On Wednesday, June 14, 1843, Gansevoort Melville addressed the "Mass Meeting in the Park" sponsored by the United Irish Repeal Association of New York. Back then "the Park" meant City Hall Park.
via The New York Public Library Digital Collections
Previous speakers that day were John McKeon, Auguste Davezac, and Thomas N. Carr. From the New York Freeman's Journal and Catholic Register, June 17, 1843:
GANSEVOORT MELVILLE, Esq., Master in Chancery, now rose, and was received with an enthusiastic applause which plainly evinced how welcome he was to that vast assemblage. He commenced by saying that it was nearly dark and quite late, and after the able efforts of the distinguished gentlemen who had preceded him, he thought the most sensible thing that he could do would be to move an adjournment. (Loud cries of no! no! from the whole meeting.) Shall I go on? (yes! yes!) or shall I not? (Vehement cries of go on! go on! go on!) Then I will go on. (Great cheering.) It is a most gratifying, a most heart cheering sight to behold so vast a multitude congregated together upon such an occasion, and for such an object. The occasion is important and the object elevated. The occasion is important, because this meeting embodies the public sentiment of this great city--the metropolis of the Western World--the pulsating artery of a continent (loud shouts of applause), and must convince the most sceptical that the voting masses here are Repealers, heart and hand. (Tremendous cheers, followed by three rounds of applause.) The object is elevated, for it is no less than the political emancipation of a people (cheers), the restoration of their rights to 8,000,000 of men--8,000,000 with whom we are connected by the closest and the dearest ties--(prodigious cheering)--ties that were cemented by blood upon the battle fields of our own Revolution. (Renewed cheering.) Aye, the bones of Irishmen who fell in our cause lie on every battle field from Bunker Hill to New Orleans, [quoting Daniel Webster:] "and there they will lie forever" (most enthusiastic cheering); and those ties thus formed and cemented have since become dearer and stronger with each succeeding year. (Loud cries of they have! they have!) Who was it that, when he affixed his signature to the noblest state paper that ever emanated from the human brain--the immortal Declaration of Independence--(vehement cheering) evinced his sincerity by putting in hazard a private fortune which was in itself a principality--causing a bystander to say, "There goes a million." It was the Irish signer--Charles Carroll of Carrollton. (A perfect whirlwind of applause.) Who was it that fell--gloriously fell--fell like a hero of the olden time, before the death-dealing battlements of Quebec? It was Montgomery--(terrific cheers)--and Montgomery was an Irishman. (Renewed cheering.) And yonder is his tomb--(here the speaker pointed to St. Paul's church)--and a proud one it is--proud not from its sculptured tablets and its storied marbles--but proud from its associations and ennobled by the heroic spirit whose name it bears. (A burst of applause.)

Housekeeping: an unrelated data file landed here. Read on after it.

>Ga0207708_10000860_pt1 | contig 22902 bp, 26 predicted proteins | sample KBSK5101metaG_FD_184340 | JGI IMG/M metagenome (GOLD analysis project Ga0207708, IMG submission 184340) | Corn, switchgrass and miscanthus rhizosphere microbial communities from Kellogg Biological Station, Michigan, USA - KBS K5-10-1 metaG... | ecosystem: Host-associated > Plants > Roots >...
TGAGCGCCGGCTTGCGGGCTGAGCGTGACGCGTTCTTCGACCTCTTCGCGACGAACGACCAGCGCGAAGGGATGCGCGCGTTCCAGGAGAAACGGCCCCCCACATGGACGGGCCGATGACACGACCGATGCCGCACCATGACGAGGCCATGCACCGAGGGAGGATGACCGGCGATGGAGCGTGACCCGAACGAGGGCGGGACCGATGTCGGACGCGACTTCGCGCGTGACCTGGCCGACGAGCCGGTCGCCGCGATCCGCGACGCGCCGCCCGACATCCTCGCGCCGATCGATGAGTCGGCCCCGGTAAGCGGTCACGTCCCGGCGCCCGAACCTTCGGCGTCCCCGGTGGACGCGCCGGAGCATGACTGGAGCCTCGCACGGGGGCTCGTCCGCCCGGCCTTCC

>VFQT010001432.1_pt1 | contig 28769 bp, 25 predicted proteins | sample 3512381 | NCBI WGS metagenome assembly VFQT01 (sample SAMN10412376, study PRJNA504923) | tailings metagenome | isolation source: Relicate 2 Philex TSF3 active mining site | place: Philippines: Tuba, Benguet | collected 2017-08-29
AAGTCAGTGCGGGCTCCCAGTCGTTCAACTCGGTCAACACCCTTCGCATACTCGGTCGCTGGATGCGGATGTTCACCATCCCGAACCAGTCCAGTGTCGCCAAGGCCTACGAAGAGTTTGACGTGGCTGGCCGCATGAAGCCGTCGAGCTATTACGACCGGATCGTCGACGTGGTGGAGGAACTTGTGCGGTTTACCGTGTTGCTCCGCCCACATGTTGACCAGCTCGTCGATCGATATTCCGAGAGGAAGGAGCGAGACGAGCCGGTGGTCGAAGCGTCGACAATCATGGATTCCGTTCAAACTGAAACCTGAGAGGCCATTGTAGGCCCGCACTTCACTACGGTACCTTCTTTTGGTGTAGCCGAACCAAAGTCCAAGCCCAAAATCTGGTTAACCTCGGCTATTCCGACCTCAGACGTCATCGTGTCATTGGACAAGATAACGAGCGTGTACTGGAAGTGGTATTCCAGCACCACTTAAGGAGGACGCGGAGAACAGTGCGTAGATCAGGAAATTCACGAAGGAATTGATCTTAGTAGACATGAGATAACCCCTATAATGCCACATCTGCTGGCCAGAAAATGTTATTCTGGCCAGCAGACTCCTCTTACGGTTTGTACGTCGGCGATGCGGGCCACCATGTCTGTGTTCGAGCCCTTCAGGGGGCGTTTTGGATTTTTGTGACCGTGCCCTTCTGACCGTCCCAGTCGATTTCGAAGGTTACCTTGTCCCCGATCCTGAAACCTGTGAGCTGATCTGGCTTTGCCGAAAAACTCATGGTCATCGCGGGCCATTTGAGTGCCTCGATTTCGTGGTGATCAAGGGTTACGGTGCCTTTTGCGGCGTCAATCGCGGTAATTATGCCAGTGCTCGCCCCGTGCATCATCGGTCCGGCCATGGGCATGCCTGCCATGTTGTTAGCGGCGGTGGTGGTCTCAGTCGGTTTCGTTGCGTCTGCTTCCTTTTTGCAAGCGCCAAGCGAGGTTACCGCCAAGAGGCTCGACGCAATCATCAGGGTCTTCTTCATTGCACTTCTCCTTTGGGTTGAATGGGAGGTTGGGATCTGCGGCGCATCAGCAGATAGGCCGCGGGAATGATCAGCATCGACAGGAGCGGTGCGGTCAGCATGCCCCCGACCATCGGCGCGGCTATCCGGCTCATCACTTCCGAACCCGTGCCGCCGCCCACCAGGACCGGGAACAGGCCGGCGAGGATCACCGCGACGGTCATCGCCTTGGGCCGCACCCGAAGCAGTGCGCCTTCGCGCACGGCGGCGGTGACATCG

Such shrines as his are pilgrim shrines--
Shrines to no clime or creed confined;
The Delphian vales, the Palestines,
The Meccas of the mind. (Cheers.)